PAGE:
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Unlike the American happy hour—the main purpose of which, it seems to me, is to wait out traffic and perhaps fill up on nasty food—the l’heure de l’apéritif is a sort of gentle musing, accompanied by a glass of something modestly alcoholic such as a vermouth (a fortified wine, flavored with herbs and spices) or a pastis (an anise-flavored liqueur) diluted with water.
The booming U.S. craft beer industry (up 15 percent in sales in 2011 and 12 percent in 2010) can trace its spate of stardom to enterprising do-it-yourselfers. The American Homebrewers Association estimates that at least 90 percent of the country’s professional beer makers began by mastering their skills in their houses.
For more than half a century, the name "Barbie" has conjured indelible images into the psyches of children and adults alike: carefree, shapely, blond, and white. Now Mattel has enhanced the image of its fifty-something doll with the addition of So in Style Locks of Looks Barbie, a version inspired by Atlanta’s own hair-product juggernaut, Bronner Bros. The toy giant approached the sixty-five-year-old African American–owned company about making a special doll to coincide with Bronner's spectacularly successful, twice-a-year hair-care trade show—next one is February 18 to 21. (The show attracts about 60,000 attendees and was featured in Chris Rock's 2009 film "Good Hair.") Mattel enlisted designer Stacey McBride-Irby—the originator of the company’s first black doll line—to create the dolls, which come in three different models and are available at Walmart, Kmart, and other select retailers for about $20 each. All three models come with four hair extensions and a younger sister. "I want African American girls to know that dolls can represent their career aspirations, hobbies, and ethnic backgrounds," says McBride-Irby.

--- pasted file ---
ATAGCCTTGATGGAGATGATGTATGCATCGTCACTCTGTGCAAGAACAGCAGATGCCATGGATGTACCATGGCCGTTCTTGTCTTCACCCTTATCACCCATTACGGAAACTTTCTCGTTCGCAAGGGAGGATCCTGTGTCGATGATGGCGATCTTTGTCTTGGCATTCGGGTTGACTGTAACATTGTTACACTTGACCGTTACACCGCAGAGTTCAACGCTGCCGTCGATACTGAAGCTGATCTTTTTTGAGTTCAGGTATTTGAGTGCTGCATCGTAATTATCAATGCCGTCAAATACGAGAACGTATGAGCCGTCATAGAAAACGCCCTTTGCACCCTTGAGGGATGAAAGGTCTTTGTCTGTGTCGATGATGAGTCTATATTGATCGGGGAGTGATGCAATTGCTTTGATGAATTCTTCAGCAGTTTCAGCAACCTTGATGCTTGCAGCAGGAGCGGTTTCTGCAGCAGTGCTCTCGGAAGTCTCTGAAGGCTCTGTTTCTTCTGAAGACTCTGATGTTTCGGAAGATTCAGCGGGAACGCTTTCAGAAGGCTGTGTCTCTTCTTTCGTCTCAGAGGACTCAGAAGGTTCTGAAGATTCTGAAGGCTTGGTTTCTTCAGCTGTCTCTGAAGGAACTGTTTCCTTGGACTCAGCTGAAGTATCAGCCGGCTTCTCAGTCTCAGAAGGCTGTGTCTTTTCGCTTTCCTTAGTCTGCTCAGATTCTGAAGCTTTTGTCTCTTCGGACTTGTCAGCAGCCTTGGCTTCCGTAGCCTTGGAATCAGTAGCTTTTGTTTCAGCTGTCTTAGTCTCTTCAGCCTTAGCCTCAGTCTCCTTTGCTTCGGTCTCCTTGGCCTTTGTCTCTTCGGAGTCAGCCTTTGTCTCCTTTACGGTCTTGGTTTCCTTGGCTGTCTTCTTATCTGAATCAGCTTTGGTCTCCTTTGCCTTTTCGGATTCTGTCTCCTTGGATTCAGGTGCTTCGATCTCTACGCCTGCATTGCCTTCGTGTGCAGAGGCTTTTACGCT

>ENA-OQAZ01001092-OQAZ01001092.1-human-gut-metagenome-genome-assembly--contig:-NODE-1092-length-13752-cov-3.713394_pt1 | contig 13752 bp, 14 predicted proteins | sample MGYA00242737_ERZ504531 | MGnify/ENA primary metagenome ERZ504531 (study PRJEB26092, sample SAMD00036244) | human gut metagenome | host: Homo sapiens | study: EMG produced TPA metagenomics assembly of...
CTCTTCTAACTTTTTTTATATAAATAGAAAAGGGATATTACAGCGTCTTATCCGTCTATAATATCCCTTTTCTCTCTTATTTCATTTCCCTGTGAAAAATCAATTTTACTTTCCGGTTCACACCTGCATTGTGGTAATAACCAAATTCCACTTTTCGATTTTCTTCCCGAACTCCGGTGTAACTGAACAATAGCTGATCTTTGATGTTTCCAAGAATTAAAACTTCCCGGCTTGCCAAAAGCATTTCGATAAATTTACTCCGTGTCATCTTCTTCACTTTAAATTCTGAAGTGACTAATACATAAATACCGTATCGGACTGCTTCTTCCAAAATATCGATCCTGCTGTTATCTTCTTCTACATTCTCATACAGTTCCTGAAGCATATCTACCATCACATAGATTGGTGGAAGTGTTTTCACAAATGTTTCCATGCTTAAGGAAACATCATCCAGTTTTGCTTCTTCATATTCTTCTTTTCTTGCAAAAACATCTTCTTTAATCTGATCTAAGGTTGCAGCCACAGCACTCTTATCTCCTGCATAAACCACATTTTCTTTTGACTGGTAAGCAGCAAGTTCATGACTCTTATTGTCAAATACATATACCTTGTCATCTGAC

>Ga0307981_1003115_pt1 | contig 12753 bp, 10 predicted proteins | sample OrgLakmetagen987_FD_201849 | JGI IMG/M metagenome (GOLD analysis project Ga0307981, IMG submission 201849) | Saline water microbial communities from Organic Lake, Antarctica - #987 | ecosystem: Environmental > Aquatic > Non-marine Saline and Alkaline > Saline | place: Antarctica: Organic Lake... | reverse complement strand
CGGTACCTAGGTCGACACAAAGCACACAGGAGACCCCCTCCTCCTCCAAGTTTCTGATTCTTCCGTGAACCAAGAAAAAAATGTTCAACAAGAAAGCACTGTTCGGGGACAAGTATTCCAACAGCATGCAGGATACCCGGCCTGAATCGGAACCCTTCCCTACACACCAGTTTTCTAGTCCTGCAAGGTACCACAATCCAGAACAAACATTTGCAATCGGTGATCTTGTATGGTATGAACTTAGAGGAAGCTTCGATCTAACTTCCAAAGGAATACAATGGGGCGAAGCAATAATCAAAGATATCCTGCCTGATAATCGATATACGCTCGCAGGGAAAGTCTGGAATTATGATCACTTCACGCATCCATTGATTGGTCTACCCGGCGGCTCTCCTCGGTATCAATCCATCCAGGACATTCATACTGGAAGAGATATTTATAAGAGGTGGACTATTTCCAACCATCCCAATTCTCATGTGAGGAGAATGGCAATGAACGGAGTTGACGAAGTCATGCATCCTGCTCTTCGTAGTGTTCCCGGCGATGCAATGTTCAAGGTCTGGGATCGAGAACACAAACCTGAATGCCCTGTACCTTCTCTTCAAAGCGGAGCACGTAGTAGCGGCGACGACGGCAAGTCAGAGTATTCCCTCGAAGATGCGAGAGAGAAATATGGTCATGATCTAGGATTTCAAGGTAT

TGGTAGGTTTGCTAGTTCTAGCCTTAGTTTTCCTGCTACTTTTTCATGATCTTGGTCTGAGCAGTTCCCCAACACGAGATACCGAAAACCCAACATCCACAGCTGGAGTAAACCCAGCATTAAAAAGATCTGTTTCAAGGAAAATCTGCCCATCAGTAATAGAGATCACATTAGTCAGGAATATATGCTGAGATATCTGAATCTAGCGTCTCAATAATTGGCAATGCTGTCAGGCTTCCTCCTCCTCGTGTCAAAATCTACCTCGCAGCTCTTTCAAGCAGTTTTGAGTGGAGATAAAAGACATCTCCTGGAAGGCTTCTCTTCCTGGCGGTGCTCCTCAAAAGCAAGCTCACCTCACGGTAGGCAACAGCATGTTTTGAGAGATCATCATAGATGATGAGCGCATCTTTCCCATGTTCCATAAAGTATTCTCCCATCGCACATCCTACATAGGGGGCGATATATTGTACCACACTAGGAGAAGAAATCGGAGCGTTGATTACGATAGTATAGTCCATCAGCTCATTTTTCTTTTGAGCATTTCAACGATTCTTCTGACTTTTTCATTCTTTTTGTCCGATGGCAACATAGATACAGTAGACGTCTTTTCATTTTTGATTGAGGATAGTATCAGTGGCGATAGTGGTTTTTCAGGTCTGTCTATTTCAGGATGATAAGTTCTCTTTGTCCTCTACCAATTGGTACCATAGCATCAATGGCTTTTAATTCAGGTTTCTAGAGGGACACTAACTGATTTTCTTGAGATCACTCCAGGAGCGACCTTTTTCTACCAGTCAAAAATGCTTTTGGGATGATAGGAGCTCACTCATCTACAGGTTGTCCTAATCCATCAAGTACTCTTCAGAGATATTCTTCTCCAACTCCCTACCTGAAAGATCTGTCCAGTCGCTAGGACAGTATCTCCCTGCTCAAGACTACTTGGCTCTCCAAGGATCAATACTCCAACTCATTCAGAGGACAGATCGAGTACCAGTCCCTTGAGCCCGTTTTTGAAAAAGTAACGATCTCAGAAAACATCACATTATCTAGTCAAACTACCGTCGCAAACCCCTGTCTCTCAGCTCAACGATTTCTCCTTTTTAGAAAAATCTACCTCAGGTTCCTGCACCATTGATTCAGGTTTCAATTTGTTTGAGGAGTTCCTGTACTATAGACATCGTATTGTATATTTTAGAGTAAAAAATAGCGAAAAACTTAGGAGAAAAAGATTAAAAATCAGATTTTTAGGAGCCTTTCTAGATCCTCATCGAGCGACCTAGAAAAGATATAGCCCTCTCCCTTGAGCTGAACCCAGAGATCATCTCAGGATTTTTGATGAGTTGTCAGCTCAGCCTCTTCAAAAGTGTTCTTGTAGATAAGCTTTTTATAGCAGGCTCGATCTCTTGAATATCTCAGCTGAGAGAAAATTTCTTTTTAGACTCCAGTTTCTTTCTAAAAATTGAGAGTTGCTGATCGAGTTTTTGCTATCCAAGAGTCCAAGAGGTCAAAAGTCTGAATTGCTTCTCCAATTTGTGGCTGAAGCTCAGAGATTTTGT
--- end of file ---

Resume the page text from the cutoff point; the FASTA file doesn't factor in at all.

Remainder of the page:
My apologies to our dining critic, Bill Addison, whose office is next to mine, but my longtime family recipe for chicken ratatouille involves opening lots of cans. That is, it did until recently, when I “earned” my Locavore Girl Scout badge. I couldn’t resist testing the new badges when I heard that the Girl Scouts had overhauled their entire program for the first time since 1987. Gone are awards like Food, Fibers & Farming, and Looking Your Best, which included hosting a color party to determine your most flattering palette. New are activities like Cross-Training, Screenwriter, and Geocacher. Thanks to the Locavore requirement that I cook a favorite dish with locally grown foods, I’m now addicted to the Marietta Square Farmers Market. Who knew parsley had flavor? If I were still in middle school, I’d take a stab at the Science of Happiness.